Review of The Laptop Entrepreneur

From time to time I like to include reviews of books I have read and found useful.

Here is my review of The Laptop Entrepreneur.

I like this book.  The Laptop Entrepreneur: How to make a living anywhere in the world by Nick Snelling and Graham Hunt offers practical and easy-to-understand guidance for anyone who is seriously considering making a living via the internet and using the freedom that such a style of working delivers to live just about anywhere.

Nick and Graham are experts in doing the sort of things they write about.  Both are British and both live – and work – in Spain, using the tactics and techniques they write about in The Laptop Entrepreneur to build the type of future that’s right for them. [Read more...]

How to use your blog as a sales tool for your consultancy or coaching practice

Connections

Connect with your market via your blog

Some consultants, coaches and other expert professionals roll their eyes when I ask them if they blog.

When they answer they are likely to say that:

  • Blogging is a bit down-market for them.
  • Blogging is for youngsters.
  • Blogging is for the “me” generation.

They also often say:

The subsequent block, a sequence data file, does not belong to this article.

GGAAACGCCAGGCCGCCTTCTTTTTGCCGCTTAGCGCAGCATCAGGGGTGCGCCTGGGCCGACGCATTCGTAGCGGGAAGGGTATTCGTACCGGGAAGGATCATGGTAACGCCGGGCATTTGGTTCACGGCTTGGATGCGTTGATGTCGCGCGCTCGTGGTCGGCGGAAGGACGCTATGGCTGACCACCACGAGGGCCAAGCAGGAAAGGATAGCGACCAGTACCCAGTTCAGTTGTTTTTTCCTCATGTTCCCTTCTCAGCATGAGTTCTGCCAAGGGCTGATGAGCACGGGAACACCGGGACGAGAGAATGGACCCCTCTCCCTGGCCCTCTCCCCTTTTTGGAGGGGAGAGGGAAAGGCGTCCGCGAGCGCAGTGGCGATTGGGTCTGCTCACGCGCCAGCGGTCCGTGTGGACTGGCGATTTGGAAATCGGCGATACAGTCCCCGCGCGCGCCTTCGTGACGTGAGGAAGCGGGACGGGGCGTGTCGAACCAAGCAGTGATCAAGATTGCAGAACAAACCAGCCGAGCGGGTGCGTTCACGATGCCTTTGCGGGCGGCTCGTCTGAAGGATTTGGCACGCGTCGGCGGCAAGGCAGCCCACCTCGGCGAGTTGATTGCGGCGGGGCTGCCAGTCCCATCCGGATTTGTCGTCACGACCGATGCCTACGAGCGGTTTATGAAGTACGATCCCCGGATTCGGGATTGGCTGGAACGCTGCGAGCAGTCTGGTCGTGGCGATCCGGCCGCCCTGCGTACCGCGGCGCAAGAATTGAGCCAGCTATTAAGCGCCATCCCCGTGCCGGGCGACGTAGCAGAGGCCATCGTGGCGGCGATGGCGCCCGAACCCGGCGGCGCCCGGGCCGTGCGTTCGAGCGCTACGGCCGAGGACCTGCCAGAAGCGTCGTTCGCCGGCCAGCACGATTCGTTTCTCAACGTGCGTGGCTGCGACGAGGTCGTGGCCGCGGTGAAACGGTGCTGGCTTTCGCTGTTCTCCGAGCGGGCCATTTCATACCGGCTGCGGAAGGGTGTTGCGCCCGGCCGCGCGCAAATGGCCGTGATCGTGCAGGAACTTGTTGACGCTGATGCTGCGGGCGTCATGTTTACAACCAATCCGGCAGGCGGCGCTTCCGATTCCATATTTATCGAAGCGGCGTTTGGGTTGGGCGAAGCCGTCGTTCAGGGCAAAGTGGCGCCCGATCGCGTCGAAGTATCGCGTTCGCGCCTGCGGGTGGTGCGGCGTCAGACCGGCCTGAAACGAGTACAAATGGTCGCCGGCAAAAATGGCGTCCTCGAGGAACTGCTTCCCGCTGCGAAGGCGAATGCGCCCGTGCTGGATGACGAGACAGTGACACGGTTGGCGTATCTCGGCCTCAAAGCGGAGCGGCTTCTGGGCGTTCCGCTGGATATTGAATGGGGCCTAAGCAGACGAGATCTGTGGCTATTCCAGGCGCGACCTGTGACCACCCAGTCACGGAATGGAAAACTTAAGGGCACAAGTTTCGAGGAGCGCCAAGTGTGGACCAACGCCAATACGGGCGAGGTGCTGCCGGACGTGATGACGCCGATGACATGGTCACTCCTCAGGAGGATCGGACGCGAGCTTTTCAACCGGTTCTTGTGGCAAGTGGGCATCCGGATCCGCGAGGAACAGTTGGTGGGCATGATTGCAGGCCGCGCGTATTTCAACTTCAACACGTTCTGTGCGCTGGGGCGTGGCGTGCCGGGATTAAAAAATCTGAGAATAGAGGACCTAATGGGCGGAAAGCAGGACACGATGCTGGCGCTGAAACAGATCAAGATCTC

• Blogging is not for professional people.

They then go on to add that they don’t have time for blogging and social media and the like.

Serious businesses blog well and blog often

It isn’t difficult to bring forward evidence to contradict these assertions. There are lots of business blogs out in the world and many of them are very popular.

I’m a serious businessperson and I blog.  Well, actually, I’m a serious businessperson and I write articles and authority content.

The articles are blogs, of course, but I call them something different.

It’s relatively easy to convince professional people that they need authority content on their websites. They know that authority content positions them as experts in their niche.  They write authority content but don’t realise they are blogging.

Acquiring expert status is important and it helps to make sales.  Therefore, an authority blog is a great sales tool.

Blogging solves customers’ problems

I solve problems for customers via this site.

Lots of my business’s customers struggle to establish the value they deliver to their marketplace.  In fact, many of my customers are good at what they do, but don’t know how they add value in their marketplace. Thus, they don’t know how to promote themselves and their businesses effectively.

Almost eighteen months ago I wrote a series of articles (posts) about establishing the unique selling proposition in businesses selling complex products or services.  Whenever I start work with a new customer I always encourage him or her to read the complete series.

This approach adds value to the person’s learning process. 

I’m also solving a customer’s problem via this website.

Blogging helps you to get quoted, get shared, get tagged and retweeted

It’s not what you say about yourself that matters.  It’s what the movers and shakers in your marketplace say about you that’s important.

I make a point of writing interesting Facebook updates.  I tweet interesting material.  I write articles that get shared.  (Sometimes this is via social media.  Sometimes individuals e-mail links or include links in their newsletters.)